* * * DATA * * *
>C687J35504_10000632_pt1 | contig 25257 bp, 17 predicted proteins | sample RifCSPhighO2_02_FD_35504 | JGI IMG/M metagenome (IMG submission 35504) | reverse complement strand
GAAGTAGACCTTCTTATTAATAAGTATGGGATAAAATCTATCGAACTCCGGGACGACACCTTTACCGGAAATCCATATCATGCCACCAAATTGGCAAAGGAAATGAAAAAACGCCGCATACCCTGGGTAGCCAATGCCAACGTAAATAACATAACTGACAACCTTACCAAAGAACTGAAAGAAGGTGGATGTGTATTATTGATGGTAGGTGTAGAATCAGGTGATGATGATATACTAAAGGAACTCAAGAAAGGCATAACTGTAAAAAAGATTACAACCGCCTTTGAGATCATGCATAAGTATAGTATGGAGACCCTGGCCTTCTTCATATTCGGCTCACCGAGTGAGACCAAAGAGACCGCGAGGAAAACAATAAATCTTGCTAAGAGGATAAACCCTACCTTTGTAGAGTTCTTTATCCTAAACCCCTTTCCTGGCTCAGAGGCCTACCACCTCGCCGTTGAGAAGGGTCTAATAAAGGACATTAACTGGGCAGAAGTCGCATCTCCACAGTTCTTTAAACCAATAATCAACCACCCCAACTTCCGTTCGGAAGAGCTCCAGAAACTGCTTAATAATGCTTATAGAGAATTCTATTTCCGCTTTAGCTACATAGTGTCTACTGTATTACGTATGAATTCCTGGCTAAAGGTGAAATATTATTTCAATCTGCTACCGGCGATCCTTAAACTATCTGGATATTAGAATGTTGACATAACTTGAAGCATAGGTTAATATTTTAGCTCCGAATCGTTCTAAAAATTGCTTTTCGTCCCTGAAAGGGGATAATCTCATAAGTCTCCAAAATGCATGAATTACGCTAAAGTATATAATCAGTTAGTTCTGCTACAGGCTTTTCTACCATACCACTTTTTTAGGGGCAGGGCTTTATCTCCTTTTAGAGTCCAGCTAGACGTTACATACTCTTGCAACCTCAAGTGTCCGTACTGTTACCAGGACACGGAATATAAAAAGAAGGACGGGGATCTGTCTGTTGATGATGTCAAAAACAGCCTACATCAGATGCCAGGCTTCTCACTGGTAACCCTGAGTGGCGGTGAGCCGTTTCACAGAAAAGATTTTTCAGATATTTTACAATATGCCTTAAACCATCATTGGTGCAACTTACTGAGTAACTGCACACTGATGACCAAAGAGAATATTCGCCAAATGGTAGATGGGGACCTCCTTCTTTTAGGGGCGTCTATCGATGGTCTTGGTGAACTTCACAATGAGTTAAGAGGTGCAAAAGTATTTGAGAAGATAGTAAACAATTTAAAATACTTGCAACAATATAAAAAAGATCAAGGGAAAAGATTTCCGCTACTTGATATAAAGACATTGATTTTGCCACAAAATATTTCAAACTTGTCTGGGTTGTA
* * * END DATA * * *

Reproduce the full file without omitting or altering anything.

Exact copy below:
>C687J35504_10000632_pt1 | contig 25257 bp, 17 predicted proteins | sample RifCSPhighO2_02_FD_35504 | JGI IMG/M metagenome (IMG submission 35504) | reverse complement strand
GAAGTAGACCTTCTTATTAATAAGTATGGGATAAAATCTATCGAACTCCGGGACGACACCTTTACCGGAAATCCATATCATGCCACCAAATTGGCAAAGGAAATGAAAAAACGCCGCATACCCTGGGTAGCCAATGCCAACGTAAATAACATAACTGACAACCTTACCAAAGAACTGAAAGAAGGTGGATGTGTATTATTGATGGTAGGTGTAGAATCAGGTGATGATGATATACTAAAGGAACTCAAGAAAGGCATAACTGTAAAAAAGATTACAACCGCCTTTGAGATCATGCATAAGTATAGTATGGAGACCCTGGCCTTCTTCATATTCGGCTCACCGAGTGAGACCAAAGAGACCGCGAGGAAAACAATAAATCTTGCTAAGAGGATAAACCCTACCTTTGTAGAGTTCTTTATCCTAAACCCCTTTCCTGGCTCAGAGGCCTACCACCTCGCCGTTGAGAAGGGTCTAATAAAGGACATTAACTGGGCAGAAGTCGCATCTCCACAGTTCTTTAAACCAATAATCAACCACCCCAACTTCCGTTCGGAAGAGCTCCAGAAACTGCTTAATAATGCTTATAGAGAATTCTATTTCCGCTTTAGCTACATAGTGTCTACTGTATTACGTATGAATTCCTGGCTAAAGGTGAAATATTATTTCAATCTGCTACCGGCGATCCTTAAACTATCTGGATATTAGAATGTTGACATAACTTGAAGCATAGGTTAATATTTTAGCTCCGAATCGTTCTAAAAATTGCTTTTCGTCCCTGAAAGGGGATAATCTCATAAGTCTCCAAAATGCATGAATTACGCTAAAGTATATAATCAGTTAGTTCTGCTACAGGCTTTTCTACCATACCACTTTTTTAGGGGCAGGGCTTTATCTCCTTTTAGAGTCCAGCTAGACGTTACATACTCTTGCAACCTCAAGTGTCCGTACTGTTACCAGGACACGGAATATAAAAAGAAGGACGGGGATCTGTCTGTTGATGATGTCAAAAACAGCCTACATCAGATGCCAGGCTTCTCACTGGTAACCCTGAGTGGCGGTGAGCCGTTTCACAGAAAAGATTTTTCAGATATTTTACAATATGCCTTAAACCATCATTGGTGCAACTTACTGAGTAACTGCACACTGATGACCAAAGAGAATATTCGCCAAATGGTAGATGGGGACCTCCTTCTTTTAGGGGCGTCTATCGATGGTCTTGGTGAACTTCACAATGAGTTAAGAGGTGCAAAAGTATTTGAGAAGATAGTAAACAATTTAAAATACTTGCAACAATATAAAAAAGATCAAGGGAAAAGATTTCCGCTACTTGATATAAAGACATTGATTTTGCCACAAAATATTTCAAACTTGTCTGGGTTGTA